On the Life and Character of William Blake; or, How the Shit did that Happen?

On the Life and Character of William Blake; or, How the Shit did that Happen?

How is it that people are selected for posterity? How is it that artists are pulled out of their daily life, with their daily concerns, and raised, whether it be before or after their death, propped up for the celebration of millions?

How is it that William Blake, fantastic mad man, is picked out of the relative obscurity of his life and weft and warped into the phantasmagoria that we know him as today? By what process does this happen, and why does it pick the ones that it does?

A man that held all organised religion in antipathy, a man whose body of work restates this again and again, has become the author of one of the most recognisable hymns of the Anglican Church.

He spent a goodly amount of his time sitting around his garden, nude, with his wife. It’s quite likely that, if Blake had been born into our age, he’d have been heavily medicated from the start. Don’t get me wrong, I’m not some anti-Pharma advocate – I recognise the benefit and aid that modern psychiatry offers, hell, I’ve been on the receiving end of that benefit myself, in a number of ways. It’s just interesting to reflect on how much of our modern society is built on the work of people who would likely be medicated, whether or not to some narrow, diminished experience of the world, but certainly to an extent that the motivation for their work, the passions and overwhelming emotions they experience, would likely have been removed.

If not for Blake, huge swathes of Western Culture would be missing or hugely altered. It’s likely that the rebellion of the Pre-Raphaelites was a foregone conclusion, but, without Blake’s trailblazing, it would have taken a decidedly different form. There likely would have been no Arts and Crafts movement, as Morris was hugely indebted to Blake’s do-it-yourself ethic. Sure, sure, all of these things are artsy-fartsy aspects, and don’t play into the “real-world” of business and money. But, consider an aside: if not for Robert E. Howard, another noted crazy person, and his Conan character, it’s not implausible that the Governator would not have garnered the popularity that he did, and hence wouldn’t have been able to pass the pro-enviro legislation that he did. Art matters, in surprisingly divergent ways.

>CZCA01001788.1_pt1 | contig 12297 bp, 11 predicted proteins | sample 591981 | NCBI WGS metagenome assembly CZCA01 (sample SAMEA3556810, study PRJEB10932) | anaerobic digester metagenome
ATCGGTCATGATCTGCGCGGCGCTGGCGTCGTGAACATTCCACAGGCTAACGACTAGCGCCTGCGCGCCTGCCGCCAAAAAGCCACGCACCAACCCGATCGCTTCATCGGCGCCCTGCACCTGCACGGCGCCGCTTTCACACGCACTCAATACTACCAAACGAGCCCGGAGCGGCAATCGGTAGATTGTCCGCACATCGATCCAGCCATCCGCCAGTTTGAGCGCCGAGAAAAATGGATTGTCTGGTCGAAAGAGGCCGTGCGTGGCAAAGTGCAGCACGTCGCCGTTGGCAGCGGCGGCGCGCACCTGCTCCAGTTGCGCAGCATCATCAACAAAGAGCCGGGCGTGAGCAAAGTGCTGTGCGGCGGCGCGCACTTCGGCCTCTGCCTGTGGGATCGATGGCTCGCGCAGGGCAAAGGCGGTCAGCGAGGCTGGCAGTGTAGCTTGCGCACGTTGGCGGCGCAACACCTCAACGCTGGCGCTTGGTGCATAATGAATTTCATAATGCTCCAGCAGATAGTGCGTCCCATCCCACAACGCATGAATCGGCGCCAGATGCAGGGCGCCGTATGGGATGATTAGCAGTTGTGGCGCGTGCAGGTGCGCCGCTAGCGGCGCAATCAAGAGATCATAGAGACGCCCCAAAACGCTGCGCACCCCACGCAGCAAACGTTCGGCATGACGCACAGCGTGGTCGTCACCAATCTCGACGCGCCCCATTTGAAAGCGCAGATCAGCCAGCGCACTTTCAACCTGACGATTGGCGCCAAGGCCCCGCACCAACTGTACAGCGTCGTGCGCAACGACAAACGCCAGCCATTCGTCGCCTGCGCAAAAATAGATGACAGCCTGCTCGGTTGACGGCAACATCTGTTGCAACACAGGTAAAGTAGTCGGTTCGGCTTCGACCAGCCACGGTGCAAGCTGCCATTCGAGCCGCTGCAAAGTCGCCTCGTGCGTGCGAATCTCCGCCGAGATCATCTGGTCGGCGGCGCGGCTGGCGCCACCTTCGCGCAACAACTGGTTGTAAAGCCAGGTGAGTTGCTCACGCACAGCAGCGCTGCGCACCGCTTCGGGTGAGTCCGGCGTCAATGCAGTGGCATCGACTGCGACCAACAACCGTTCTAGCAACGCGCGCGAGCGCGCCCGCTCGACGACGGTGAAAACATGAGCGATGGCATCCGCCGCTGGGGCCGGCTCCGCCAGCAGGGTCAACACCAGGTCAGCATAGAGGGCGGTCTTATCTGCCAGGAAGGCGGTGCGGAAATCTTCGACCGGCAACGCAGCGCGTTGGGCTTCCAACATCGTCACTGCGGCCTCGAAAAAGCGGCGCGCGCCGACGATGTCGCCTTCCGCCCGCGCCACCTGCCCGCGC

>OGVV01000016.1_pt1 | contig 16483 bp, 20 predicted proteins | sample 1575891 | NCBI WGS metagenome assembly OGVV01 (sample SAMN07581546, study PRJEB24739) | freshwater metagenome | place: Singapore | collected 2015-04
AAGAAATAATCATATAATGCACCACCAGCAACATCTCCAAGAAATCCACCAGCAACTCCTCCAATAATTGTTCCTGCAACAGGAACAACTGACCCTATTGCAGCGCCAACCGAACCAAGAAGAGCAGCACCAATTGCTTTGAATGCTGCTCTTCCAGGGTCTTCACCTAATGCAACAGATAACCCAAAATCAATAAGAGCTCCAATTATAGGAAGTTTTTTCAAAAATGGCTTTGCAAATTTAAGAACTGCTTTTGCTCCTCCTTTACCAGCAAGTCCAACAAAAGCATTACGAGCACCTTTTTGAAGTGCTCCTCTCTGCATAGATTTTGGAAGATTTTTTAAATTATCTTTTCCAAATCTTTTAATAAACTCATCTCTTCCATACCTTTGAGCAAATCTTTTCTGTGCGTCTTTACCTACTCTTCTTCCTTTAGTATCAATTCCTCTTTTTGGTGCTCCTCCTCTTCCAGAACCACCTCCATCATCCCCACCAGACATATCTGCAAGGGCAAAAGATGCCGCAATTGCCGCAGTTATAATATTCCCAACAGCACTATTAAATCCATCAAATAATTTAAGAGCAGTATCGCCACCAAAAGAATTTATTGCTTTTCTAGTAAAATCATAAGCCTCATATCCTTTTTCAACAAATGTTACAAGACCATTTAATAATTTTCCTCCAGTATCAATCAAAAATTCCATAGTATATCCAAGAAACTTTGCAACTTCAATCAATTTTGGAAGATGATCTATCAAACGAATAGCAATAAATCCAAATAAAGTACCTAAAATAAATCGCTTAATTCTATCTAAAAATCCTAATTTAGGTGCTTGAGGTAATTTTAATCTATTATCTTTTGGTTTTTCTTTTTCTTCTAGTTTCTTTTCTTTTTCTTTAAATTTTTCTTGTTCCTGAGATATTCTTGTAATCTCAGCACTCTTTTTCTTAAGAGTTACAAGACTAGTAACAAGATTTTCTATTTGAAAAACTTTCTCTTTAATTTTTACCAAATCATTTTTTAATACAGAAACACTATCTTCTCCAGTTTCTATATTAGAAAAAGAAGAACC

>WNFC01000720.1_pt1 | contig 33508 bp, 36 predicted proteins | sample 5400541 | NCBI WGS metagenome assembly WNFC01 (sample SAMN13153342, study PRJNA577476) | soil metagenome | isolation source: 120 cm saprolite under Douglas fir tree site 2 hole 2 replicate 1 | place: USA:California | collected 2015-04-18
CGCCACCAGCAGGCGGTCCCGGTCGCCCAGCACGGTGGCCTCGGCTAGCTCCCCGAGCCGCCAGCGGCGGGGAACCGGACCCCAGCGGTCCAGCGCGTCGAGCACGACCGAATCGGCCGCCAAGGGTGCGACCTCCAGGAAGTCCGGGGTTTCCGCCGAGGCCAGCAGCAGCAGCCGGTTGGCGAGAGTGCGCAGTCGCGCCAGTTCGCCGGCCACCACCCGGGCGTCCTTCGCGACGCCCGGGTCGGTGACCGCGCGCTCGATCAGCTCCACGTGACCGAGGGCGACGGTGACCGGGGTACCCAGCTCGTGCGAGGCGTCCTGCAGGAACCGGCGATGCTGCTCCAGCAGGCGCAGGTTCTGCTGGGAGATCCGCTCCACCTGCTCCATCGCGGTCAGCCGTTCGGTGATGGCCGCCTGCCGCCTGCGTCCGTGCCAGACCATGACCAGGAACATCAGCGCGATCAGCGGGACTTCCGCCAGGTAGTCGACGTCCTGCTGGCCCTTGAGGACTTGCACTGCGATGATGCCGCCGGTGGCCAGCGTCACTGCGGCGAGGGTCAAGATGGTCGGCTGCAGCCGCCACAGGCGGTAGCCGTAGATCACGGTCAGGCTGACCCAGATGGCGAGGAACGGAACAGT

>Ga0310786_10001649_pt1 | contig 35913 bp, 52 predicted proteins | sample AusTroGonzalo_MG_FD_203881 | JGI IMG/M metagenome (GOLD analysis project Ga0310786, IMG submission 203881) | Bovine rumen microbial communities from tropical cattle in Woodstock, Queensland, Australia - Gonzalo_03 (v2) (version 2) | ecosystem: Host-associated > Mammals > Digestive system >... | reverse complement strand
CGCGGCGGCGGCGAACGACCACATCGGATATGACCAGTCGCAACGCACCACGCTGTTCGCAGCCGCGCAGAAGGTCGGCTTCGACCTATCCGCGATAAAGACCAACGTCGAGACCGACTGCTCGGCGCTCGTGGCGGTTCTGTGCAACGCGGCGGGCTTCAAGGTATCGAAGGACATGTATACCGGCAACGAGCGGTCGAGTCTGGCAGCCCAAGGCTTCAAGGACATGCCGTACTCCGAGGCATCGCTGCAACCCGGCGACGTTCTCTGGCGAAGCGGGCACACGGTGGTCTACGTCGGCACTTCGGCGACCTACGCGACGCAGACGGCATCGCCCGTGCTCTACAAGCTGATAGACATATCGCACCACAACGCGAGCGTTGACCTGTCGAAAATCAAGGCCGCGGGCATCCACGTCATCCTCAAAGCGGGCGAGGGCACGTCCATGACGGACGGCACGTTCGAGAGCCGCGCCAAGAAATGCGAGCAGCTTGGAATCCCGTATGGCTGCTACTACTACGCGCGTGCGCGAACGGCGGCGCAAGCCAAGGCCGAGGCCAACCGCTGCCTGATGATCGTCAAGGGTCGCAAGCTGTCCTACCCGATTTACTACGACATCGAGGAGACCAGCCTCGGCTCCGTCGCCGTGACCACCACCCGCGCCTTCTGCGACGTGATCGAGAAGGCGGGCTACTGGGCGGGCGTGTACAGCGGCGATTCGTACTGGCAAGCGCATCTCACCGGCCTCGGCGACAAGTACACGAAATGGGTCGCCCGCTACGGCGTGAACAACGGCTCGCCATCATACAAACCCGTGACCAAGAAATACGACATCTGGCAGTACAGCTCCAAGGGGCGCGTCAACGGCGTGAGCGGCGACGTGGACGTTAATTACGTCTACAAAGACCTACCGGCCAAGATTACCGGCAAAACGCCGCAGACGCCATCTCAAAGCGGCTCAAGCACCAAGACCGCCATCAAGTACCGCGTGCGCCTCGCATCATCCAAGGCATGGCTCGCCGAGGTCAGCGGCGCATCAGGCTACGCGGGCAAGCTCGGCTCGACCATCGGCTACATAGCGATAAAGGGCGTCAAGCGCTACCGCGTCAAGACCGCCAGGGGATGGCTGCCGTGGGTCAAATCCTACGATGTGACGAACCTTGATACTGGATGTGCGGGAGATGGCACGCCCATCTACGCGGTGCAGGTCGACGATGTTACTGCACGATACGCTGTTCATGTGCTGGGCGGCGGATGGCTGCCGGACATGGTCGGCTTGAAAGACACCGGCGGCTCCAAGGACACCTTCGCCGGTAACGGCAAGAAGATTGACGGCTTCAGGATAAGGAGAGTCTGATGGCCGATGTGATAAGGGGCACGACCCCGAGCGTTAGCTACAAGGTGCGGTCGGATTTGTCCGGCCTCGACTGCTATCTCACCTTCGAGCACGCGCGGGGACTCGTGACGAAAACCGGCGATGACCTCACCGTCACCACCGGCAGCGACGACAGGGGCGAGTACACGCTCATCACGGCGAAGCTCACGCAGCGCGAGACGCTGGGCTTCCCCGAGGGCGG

Returning to Blake and his idiosyncrasies, he would also go on to have a large impact on the start of Feminism, as we know it. Owing in large part to his heterodox religious ideas, Blake took issue with the concept of marriage and the sub-ordinate role it invariably placed women in. An admirer of Wollstonecraft, he is considered one of the forerunners of 19th century feminism.

As you can see, he was no friend to the Establishment, in an era when said structure was a great deal more authoritarian than our own (though, we’re getting there. Give us some time). And yet, he has been taken up in numberless different ways, influencing and developing huge components of our daily life. Why him, of all the nudist engraver-come-poet heterodox Christians? It is a strange world we live in.

Also, returning to that hymn, check this out, the only version worth listening to: https://www.youtube.com/watch?v=w9TbiIEpZJ8

I’ll come clean, it was the whole motivation for the post. Track’s hot.


Posted on June 5, 2014, in Maunderings and tagged , , , , , , . Bookmark the permalink. Leave a comment.

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